Thursday, May 20, 2010

The ayes of Texas

Well, is there anything that Texans are too ashamed to do? Probably not. Judge fer yerself, podner:

An imminent vote on textbooks, will tell the tale about what's true and what kiddies' li'l ol' innocent ears are ready for. Apparently the ayes in the Texas schoolbook commission are all in favor of propaganda that for transparent political crassness make Soviet propaganda look downright amateurish.

Because Texas and California together dominate the school textbook market, decisions in these states about what to include in texts have long dominated the industry, and cannot be dismissed as just backwater doin's. If Texas sez Darwin wuz wrong, well then, podner, he was wrong! If there wuzn't any slav'ry in the US, then there wuzn't an' don' try sayin' ther wuz. Thomas Jefferson didn't exist. Capitalism is God's mandate (maybe Jesus said something to that effect in the Sermon on the Mount, though it seems the Message was rather the opposite). Senator McCarthy, a hero. And much, much more in the same vein.

Are we (or, at least, are they) in the age of science? Apparently not. A small group of us elitists who have the disgusting characteristic of having had at least some sort of education actually think truth in the factual world means something. We seem to be in the shrinking minority. Or perhaps our noble Lone Star friends are just worried about keeping the future-majority in check. One hates to look at world history to see what happened to other countries when they come under the sway of comparably enlightened people. It's happened many times before, and never had a good outcome.

We don't know how this will play out. Maybe enough parents, the literate ones in Texas, will say 'enough!' and will demand real education rather than propa-gation, and will stop or reverse the decision. Perhaps the textbook industry will show more spine than is in their bindings, and won't publish rubbish. Publish for the other states, with special Texas centerfolds (pinup pictures of local preachers) for the Lone Star students. Or maybe even local school districts south of the Pecos that are not controlled by cowpunchers will find a way to develop and use online texts with actual content. Or something sensible.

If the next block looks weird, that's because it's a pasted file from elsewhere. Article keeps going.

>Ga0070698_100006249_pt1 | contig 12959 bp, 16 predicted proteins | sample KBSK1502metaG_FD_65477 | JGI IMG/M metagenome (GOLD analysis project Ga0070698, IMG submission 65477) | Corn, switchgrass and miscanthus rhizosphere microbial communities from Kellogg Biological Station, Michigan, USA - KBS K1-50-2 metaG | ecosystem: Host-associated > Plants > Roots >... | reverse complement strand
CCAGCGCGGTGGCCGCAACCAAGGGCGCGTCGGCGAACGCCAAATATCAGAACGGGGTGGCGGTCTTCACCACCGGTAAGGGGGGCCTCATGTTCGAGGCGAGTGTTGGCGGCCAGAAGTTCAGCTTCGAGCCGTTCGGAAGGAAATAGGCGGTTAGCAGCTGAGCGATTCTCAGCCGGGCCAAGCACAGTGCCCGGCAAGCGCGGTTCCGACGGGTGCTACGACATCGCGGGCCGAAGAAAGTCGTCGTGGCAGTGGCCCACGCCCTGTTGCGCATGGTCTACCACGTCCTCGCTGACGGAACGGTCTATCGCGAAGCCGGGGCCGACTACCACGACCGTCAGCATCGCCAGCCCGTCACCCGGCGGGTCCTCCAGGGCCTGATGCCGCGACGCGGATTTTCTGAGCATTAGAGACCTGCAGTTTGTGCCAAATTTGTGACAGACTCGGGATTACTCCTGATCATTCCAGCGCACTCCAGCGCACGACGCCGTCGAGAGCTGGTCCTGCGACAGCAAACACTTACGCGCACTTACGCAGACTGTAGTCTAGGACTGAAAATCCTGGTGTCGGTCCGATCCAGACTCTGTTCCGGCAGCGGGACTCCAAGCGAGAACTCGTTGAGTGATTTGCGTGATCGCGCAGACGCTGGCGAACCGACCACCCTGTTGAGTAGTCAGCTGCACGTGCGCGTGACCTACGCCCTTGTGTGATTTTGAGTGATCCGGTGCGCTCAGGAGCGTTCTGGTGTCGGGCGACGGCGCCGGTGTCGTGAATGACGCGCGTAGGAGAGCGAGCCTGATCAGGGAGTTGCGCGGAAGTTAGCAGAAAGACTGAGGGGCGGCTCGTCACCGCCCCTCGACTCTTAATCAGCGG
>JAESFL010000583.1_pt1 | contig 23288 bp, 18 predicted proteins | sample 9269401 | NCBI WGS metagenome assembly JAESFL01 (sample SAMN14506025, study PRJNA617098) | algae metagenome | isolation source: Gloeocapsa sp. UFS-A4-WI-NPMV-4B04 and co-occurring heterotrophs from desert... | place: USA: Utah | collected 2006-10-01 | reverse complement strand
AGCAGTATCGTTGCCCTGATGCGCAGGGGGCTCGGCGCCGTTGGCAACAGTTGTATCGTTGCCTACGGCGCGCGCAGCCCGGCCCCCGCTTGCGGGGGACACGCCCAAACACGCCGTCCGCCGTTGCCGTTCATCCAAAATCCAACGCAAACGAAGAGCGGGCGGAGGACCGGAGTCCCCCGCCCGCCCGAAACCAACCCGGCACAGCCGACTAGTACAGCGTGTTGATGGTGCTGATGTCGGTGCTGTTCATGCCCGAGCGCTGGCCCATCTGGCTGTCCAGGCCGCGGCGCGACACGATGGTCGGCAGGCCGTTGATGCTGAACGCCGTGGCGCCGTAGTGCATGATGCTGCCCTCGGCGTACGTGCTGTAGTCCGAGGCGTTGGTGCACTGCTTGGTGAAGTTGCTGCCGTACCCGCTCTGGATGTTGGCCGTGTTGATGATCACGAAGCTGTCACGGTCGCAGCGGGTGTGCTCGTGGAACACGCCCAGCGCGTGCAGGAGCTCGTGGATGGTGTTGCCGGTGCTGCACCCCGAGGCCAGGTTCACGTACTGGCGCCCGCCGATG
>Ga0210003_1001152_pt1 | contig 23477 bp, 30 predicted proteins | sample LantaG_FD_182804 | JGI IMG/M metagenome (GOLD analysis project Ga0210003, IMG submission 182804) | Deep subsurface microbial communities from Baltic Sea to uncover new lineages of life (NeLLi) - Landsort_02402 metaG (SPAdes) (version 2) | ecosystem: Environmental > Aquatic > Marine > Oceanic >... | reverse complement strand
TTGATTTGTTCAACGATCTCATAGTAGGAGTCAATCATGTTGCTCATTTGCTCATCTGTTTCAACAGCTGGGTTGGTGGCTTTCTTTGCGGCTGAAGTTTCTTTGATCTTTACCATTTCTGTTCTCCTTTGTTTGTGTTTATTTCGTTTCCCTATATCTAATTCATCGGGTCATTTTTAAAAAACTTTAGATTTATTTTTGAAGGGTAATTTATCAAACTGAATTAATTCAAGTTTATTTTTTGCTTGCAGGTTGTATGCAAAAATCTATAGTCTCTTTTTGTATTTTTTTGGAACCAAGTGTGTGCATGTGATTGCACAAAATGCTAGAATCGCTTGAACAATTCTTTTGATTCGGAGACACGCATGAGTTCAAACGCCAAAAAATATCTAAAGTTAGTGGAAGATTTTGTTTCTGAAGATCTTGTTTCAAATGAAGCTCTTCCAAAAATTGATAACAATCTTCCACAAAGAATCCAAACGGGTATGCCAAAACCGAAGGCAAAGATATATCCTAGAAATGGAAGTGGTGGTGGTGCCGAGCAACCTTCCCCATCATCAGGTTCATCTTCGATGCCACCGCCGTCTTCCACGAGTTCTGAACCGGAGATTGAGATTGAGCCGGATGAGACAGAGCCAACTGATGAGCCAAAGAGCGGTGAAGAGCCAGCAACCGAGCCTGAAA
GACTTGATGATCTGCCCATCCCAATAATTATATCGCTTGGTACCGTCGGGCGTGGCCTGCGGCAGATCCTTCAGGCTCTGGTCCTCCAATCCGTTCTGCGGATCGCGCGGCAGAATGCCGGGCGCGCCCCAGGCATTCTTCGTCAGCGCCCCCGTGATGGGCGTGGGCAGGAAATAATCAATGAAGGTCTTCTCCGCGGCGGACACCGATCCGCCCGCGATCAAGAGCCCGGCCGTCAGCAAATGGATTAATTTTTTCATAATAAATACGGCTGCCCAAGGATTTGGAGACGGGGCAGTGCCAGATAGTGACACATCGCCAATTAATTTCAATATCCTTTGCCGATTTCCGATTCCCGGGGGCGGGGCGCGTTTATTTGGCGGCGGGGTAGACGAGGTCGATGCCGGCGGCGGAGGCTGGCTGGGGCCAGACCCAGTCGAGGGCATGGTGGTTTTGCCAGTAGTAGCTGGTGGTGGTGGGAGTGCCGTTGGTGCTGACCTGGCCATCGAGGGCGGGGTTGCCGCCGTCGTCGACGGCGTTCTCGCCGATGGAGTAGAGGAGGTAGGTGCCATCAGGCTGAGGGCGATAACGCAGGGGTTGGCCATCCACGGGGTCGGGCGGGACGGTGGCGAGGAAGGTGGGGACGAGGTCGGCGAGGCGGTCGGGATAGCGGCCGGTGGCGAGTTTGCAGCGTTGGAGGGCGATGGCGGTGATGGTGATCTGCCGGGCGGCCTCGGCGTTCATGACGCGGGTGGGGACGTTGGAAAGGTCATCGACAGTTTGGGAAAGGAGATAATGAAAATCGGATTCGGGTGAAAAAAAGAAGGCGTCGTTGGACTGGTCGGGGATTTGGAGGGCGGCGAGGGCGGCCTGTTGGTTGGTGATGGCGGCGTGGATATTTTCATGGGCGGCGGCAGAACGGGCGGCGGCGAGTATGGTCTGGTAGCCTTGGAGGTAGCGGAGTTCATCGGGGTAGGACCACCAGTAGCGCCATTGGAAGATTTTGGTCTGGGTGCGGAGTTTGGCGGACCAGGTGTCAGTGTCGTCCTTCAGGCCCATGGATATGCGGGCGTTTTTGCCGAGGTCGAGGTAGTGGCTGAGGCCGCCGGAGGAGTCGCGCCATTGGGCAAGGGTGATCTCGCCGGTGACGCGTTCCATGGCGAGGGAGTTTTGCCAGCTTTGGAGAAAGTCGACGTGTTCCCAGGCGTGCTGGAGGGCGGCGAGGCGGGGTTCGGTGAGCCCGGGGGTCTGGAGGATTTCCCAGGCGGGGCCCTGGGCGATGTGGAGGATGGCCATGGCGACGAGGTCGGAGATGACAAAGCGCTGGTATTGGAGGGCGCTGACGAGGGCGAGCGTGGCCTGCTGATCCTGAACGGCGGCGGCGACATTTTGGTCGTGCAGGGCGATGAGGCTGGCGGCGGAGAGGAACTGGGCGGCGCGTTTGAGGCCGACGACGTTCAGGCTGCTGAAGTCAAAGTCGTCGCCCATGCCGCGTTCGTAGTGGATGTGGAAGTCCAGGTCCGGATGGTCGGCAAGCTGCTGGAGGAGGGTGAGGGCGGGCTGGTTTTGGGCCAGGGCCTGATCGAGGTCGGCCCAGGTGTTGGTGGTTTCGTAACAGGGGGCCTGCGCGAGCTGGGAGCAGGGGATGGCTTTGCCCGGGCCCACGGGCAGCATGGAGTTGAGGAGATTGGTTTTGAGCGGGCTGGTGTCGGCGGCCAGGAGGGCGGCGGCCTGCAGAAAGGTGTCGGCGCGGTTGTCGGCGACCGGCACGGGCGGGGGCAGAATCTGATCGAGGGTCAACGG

Even used teabags leftover from the Party rally would make better reading.

Actually, let's the rest of us lie low. Because if both California and Texas switch to the new enlightened texts, it will be a bonanza for us! Our kids will no longer have to compete with a huge contingent of Texan and Californian kids for admission to colleges, and for jobs.

Well, we actually have friends in Texas (and California). Most can even spell their own names. So we don't want to make blanket characterizations. We lived in Texas for a long time. Anne got her doctorate there, and Ken was a faculty member at University of Texas (in Houston) for 13 years. So we know a bit whereof we speak.

On the serious side, anyone intelligent in Texas should be looking to relocate themselves or their businesses elsewhere, unless they have no kids to think of or employees to hire who they might want to have a skill or two. And get away from the heat, humidity, hurricanes, cow pies, tumbleweed, and derelict oil-rigs to boot. If you teach at UT, state law says that you'll have to admit, and attempt to teach (or un-teach) the students trained by these fine new textbooks--yes, they'll fill your class!

So, let us know you're ready to bail, and we'll try to find academic job offers for you in the civilized part of the country. You can write to us directly (include a CV), and we'll see if we can help here at Penn State.

Otherwise, looks like you Texuns in deep doo-doo! Y'all hear?


JKW said...

It's not just science. They're rewriting history too. The BBC reports that the textbook changes include referring to the Transatlantic slave trade as the "Atlantic triangular trade"

Ken Weiss said...

yes we mentioned that in our post. Where on earth did the idea that there had been slaves in this country ever come from? It can't just be a Commie conspiracy, lasting into the 21st century, can it? After all, I'm sure I read books (I can, because I wasn't eddicated in Texus) that talked about slavery and were written before Karl Marx ever invented Communism!

The poor Texas book commission misunderstood some arcane reference that they came across somewhere. The 'triangular' [sic] trade was about the shipment of iron ore and chrome from Africa to England, where musical triangles were made and shipped to Texas Evangelical Churches, who in turn shipped missionaries to improve the spiritual lives of the Africans.